For many years, radio was how folks learned about happenings in the world.
Personalities were bred based on their broadcast or event. Some of the famous broadcasters in sports are recognized by their vocal resonance, event or sport they are describing.
For example, the Indianapolis 500 could be felt and heard through the voice of Tom Carnegie, the track announcer for more than 60 years. His signature calls while at Indianapolis Motor Speedway were "He's on it" and "It's a new track record.''
Golf is a silent sport except when one must yell "fore'' for a wayward shot.
But anyone who ever has watched the British Open readily will recognize the voice of Ivor Robson.
Each year, for four straight days without any breaks from his duty, Robson announces the participants teeing off at the British Open, which he has done for 37 years.
Few Major League Baseball teams sport a voice finer than Vin Scully, the voice of the Dodgers for more than 60 years. He still can be heard today.
Another voice synonymous with a baseball team is that of the late Harry Caray of the Chicago Cubs. Caray was famous for his commentary and singing of "Take Me Out to the Ball Game."
One sport that had a meager following in its early years was bowling. But an announcing duo was able to electrify the action on the lanes for 23 years. Chris Schenkel and Nelson "Bo" Burton Jr. complimented each other about the techniques, conditions and overall intrigue of the sport. Schenkel created the suspense, while Bo added in the color commentary.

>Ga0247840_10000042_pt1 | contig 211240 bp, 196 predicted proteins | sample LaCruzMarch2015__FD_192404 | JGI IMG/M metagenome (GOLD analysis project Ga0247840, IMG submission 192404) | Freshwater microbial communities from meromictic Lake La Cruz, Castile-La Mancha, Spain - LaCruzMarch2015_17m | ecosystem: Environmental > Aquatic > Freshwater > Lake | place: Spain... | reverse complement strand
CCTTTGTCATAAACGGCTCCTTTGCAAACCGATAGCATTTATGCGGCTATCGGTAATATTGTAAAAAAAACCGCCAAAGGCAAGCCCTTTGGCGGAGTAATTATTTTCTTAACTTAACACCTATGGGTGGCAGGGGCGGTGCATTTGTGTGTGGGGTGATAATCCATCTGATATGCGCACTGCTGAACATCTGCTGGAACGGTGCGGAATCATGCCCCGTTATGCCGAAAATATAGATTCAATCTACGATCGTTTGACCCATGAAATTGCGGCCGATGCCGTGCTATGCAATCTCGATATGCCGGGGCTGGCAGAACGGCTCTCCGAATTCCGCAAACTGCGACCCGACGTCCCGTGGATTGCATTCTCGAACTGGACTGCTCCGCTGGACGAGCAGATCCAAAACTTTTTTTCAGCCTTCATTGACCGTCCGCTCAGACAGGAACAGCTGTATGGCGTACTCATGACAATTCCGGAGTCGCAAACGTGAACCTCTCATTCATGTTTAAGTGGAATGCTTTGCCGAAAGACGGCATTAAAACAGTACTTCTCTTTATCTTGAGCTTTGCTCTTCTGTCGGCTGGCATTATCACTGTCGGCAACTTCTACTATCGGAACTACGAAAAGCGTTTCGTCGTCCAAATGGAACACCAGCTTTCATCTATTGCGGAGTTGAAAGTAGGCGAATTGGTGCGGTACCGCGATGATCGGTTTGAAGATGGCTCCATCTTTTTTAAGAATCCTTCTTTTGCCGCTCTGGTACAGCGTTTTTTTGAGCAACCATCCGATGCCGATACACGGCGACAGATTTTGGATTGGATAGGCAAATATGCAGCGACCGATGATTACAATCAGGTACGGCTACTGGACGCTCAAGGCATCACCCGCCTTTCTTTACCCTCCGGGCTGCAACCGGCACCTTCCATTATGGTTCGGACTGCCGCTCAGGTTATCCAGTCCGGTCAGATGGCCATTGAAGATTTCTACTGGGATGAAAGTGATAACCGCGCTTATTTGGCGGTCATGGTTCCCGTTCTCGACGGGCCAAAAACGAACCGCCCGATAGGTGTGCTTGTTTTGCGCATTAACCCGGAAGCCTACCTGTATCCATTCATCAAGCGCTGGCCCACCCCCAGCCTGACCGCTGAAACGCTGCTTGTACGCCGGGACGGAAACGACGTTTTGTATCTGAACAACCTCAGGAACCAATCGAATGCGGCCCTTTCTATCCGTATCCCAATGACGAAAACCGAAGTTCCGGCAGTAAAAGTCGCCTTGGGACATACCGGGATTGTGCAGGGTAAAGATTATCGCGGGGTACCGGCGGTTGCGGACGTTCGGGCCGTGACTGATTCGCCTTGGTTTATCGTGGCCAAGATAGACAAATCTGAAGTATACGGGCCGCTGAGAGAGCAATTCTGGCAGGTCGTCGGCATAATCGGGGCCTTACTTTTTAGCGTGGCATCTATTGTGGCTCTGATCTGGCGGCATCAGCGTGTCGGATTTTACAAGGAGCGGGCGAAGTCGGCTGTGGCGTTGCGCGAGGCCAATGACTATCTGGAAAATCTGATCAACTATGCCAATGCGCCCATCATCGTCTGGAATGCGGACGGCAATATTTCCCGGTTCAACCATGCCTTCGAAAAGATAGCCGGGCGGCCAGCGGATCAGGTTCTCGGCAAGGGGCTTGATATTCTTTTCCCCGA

ABC Sports needed a voice to anchor a show it launched in 1961. The show was called ABC's Wide World of Sports and the announcer selected to cover the action was Jim McKay.
McKay was the show's anchor from 1961 to 1998.
He is known for television coverage of 12 Olympic Games, and is universally respected for his memorable reporting on the Munich massacre at the 1972 Summer games.
Turning to West Virginia commentators, no one can top the voice of Leo W. "Jack" Fleming, who called West Virginia Mountaineers football and basketball games for more than 40 years.
He also served as the announcer for the Pittsburgh Steelers. One of his most famous calls was 1972's "Immaculate Reception."
Perhaps the most recognizable voice in sports history is that of Howard Cosell, who said of himself, "Arrogant, pompous, obnoxious, vain, cruel, verbose, a showoff. There's no question that I'm all of those things."
He entered sports broadcasting in the mid-1950s, offering a brassy counterpoint that was first ridiculed, then copied until it became the dominant tone of sports broadcasting.
He was part of several sports, including Monday Night Football and boxing, where his banter was Muhammad Ali was legendary.
Sporting events need not be seen to be enjoyed, because familiar voices in sports convey the action.
Contact Eddie Thomas at firstname.lastname@example.org